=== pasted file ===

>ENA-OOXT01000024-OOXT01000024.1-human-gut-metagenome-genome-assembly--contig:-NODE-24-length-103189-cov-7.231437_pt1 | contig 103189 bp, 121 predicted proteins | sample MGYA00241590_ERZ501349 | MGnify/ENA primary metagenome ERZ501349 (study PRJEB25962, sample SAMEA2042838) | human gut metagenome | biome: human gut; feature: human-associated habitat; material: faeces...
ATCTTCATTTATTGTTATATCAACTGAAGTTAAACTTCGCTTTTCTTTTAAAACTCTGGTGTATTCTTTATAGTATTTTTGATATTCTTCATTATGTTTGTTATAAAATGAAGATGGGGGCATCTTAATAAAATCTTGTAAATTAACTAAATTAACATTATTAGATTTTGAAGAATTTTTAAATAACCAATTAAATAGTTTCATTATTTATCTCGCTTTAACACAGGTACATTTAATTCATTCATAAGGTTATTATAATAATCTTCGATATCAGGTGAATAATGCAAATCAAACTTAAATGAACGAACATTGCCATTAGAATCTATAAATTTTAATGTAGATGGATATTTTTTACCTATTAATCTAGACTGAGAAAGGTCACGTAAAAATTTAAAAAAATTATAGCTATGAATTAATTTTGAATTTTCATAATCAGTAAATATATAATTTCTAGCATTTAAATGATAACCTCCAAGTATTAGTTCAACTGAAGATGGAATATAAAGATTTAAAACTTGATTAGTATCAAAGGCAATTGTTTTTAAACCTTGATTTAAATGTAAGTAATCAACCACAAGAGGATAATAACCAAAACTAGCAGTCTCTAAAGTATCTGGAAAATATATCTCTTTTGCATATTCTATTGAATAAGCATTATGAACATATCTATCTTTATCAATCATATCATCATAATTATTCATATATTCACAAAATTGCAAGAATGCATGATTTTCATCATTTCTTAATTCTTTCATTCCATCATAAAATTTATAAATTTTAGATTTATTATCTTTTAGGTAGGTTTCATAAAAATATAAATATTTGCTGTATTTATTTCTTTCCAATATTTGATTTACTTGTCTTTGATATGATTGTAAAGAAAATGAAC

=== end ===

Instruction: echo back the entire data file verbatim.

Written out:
>ENA-OOXT01000024-OOXT01000024.1-human-gut-metagenome-genome-assembly--contig:-NODE-24-length-103189-cov-7.231437_pt1 | contig 103189 bp, 121 predicted proteins | sample MGYA00241590_ERZ501349 | MGnify/ENA primary metagenome ERZ501349 (study PRJEB25962, sample SAMEA2042838) | human gut metagenome | biome: human gut; feature: human-associated habitat; material: faeces...
ATCTTCATTTATTGTTATATCAACTGAAGTTAAACTTCGCTTTTCTTTTAAAACTCTGGTGTATTCTTTATAGTATTTTTGATATTCTTCATTATGTTTGTTATAAAATGAAGATGGGGGCATCTTAATAAAATCTTGTAAATTAACTAAATTAACATTATTAGATTTTGAAGAATTTTTAAATAACCAATTAAATAGTTTCATTATTTATCTCGCTTTAACACAGGTACATTTAATTCATTCATAAGGTTATTATAATAATCTTCGATATCAGGTGAATAATGCAAATCAAACTTAAATGAACGAACATTGCCATTAGAATCTATAAATTTTAATGTAGATGGATATTTTTTACCTATTAATCTAGACTGAGAAAGGTCACGTAAAAATTTAAAAAAATTATAGCTATGAATTAATTTTGAATTTTCATAATCAGTAAATATATAATTTCTAGCATTTAAATGATAACCTCCAAGTATTAGTTCAACTGAAGATGGAATATAAAGATTTAAAACTTGATTAGTATCAAAGGCAATTGTTTTTAAACCTTGATTTAAATGTAAGTAATCAACCACAAGAGGATAATAACCAAAACTAGCAGTCTCTAAAGTATCTGGAAAATATATCTCTTTTGCATATTCTATTGAATAAGCATTATGAACATATCTATCTTTATCAATCATATCATCATAATTATTCATATATTCACAAAATTGCAAGAATGCATGATTTTCATCATTTCTTAATTCTTTCATTCCATCATAAAATTTATAAATTTTAGATTTATTATCTTTTAGGTAGGTTTCATAAAAATATAAATATTTGCTGTATTTATTTCTTTCCAATATTTGATTTACTTGTCTTTGATATGATTGTAAAGAAAATGAAC